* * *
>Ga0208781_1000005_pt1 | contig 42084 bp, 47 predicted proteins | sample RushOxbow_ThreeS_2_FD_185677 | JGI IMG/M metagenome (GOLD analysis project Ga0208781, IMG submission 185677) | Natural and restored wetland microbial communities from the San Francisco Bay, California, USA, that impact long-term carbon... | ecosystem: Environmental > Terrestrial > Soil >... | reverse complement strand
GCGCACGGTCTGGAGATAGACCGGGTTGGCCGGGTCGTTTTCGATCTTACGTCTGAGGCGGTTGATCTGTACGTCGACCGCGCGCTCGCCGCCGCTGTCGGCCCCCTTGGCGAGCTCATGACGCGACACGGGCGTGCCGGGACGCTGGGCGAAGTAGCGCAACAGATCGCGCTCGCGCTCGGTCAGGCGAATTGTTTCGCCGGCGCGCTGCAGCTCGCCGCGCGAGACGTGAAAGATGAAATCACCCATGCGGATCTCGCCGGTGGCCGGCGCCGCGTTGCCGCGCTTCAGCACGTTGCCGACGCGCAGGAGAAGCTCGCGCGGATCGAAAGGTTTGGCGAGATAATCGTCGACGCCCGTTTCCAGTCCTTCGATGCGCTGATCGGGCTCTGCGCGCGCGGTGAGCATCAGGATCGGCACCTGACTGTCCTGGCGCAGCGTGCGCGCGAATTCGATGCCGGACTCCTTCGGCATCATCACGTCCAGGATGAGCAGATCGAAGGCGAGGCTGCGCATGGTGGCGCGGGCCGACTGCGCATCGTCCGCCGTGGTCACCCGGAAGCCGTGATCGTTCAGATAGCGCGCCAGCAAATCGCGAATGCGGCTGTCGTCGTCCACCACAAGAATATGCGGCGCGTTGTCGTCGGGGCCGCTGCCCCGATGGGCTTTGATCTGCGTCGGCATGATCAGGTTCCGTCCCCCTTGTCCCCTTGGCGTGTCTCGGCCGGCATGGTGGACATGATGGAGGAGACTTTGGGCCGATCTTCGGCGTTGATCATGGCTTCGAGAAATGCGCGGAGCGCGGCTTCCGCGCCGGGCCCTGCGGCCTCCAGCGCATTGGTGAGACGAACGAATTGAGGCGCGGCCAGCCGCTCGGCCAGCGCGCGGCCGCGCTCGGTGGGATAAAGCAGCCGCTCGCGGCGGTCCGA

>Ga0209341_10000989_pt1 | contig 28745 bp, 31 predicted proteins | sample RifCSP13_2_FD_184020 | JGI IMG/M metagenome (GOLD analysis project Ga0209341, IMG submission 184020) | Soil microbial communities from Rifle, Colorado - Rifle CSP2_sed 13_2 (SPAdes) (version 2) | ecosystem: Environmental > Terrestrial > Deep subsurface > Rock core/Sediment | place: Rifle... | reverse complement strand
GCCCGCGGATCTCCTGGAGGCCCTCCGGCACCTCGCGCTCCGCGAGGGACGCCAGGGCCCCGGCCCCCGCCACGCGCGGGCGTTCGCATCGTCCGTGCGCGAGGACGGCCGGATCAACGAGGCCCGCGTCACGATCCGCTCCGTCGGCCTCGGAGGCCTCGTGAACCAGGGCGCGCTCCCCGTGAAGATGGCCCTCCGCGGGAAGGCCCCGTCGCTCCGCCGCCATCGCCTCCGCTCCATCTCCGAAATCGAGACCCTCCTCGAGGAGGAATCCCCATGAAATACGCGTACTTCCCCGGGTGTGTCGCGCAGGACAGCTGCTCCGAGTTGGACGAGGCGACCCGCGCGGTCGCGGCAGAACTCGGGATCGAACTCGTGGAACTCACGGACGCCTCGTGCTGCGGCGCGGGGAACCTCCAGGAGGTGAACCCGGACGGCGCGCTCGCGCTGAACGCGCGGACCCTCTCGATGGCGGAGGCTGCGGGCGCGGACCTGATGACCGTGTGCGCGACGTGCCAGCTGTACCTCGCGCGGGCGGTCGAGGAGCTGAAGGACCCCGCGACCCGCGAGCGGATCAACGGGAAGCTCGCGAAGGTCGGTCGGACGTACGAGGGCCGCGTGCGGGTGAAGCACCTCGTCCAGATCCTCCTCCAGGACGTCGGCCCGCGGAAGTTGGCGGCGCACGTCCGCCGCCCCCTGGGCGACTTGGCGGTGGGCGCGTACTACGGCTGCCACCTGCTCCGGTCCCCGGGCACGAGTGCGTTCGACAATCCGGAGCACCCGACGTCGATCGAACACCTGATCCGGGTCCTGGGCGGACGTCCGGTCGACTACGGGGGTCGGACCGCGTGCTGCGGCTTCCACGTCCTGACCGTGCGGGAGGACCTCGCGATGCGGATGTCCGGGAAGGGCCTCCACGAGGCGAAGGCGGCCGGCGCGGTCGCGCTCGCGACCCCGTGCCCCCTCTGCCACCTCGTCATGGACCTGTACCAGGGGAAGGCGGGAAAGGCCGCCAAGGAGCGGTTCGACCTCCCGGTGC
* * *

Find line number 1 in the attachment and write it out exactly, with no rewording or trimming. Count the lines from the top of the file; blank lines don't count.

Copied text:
>Ga0208781_1000005_pt1 | contig 42084 bp, 47 predicted proteins | sample RushOxbow_ThreeS_2_FD_185677 | JGI IMG/M metagenome (GOLD analysis project Ga0208781, IMG submission 185677) | Natural and restored wetland microbial communities from the San Francisco Bay, California, USA, that impact long-term carbon... | ecosystem: Environmental > Terrestrial > Soil >... | reverse complement strand